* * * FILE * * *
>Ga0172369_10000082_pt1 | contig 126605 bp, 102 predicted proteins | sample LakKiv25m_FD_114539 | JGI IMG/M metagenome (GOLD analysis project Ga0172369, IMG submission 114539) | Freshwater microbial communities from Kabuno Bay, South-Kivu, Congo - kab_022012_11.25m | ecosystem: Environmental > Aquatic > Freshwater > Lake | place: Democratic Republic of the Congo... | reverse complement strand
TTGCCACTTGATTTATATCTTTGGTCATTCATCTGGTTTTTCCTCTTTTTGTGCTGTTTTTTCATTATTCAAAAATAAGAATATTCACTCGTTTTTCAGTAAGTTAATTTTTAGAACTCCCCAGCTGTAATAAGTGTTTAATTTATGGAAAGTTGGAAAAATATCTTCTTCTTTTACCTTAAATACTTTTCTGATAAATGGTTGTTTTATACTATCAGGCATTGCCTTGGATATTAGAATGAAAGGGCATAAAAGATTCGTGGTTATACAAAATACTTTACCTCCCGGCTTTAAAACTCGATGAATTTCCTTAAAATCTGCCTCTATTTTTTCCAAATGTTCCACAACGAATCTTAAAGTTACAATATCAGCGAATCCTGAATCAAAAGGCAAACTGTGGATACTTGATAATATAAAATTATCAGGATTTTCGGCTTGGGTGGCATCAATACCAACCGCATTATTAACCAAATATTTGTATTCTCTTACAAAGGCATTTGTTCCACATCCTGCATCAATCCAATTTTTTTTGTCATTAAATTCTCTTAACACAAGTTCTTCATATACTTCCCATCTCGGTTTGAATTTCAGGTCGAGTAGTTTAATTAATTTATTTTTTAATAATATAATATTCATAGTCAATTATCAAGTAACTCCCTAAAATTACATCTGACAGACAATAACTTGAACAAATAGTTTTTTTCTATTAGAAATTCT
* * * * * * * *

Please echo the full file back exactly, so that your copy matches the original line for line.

>Ga0172369_10000082_pt1 | contig 126605 bp, 102 predicted proteins | sample LakKiv25m_FD_114539 | JGI IMG/M metagenome (GOLD analysis project Ga0172369, IMG submission 114539) | Freshwater microbial communities from Kabuno Bay, South-Kivu, Congo - kab_022012_11.25m | ecosystem: Environmental > Aquatic > Freshwater > Lake | place: Democratic Republic of the Congo... | reverse complement strand
TTGCCACTTGATTTATATCTTTGGTCATTCATCTGGTTTTTCCTCTTTTTGTGCTGTTTTTTCATTATTCAAAAATAAGAATATTCACTCGTTTTTCAGTAAGTTAATTTTTAGAACTCCCCAGCTGTAATAAGTGTTTAATTTATGGAAAGTTGGAAAAATATCTTCTTCTTTTACCTTAAATACTTTTCTGATAAATGGTTGTTTTATACTATCAGGCATTGCCTTGGATATTAGAATGAAAGGGCATAAAAGATTCGTGGTTATACAAAATACTTTACCTCCCGGCTTTAAAACTCGATGAATTTCCTTAAAATCTGCCTCTATTTTTTCCAAATGTTCCACAACGAATCTTAAAGTTACAATATCAGCGAATCCTGAATCAAAAGGCAAACTGTGGATACTTGATAATATAAAATTATCAGGATTTTCGGCTTGGGTGGCATCAATACCAACCGCATTATTAACCAAATATTTGTATTCTCTTACAAAGGCATTTGTTCCACATCCTGCATCAATCCAATTTTTTTTGTCATTAAATTCTCTTAACACAAGTTCTTCATATACTTCCCATCTCGGTTTGAATTTCAGGTCGAGTAGTTTAATTAATTTATTTTTTAATAATATAATATTCATAGTCAATTATCAAGTAACTCCCTAAAATTACATCTGACAGACAATAACTTGAACAAATAGTTTTTTTCTATTAGAAATTCT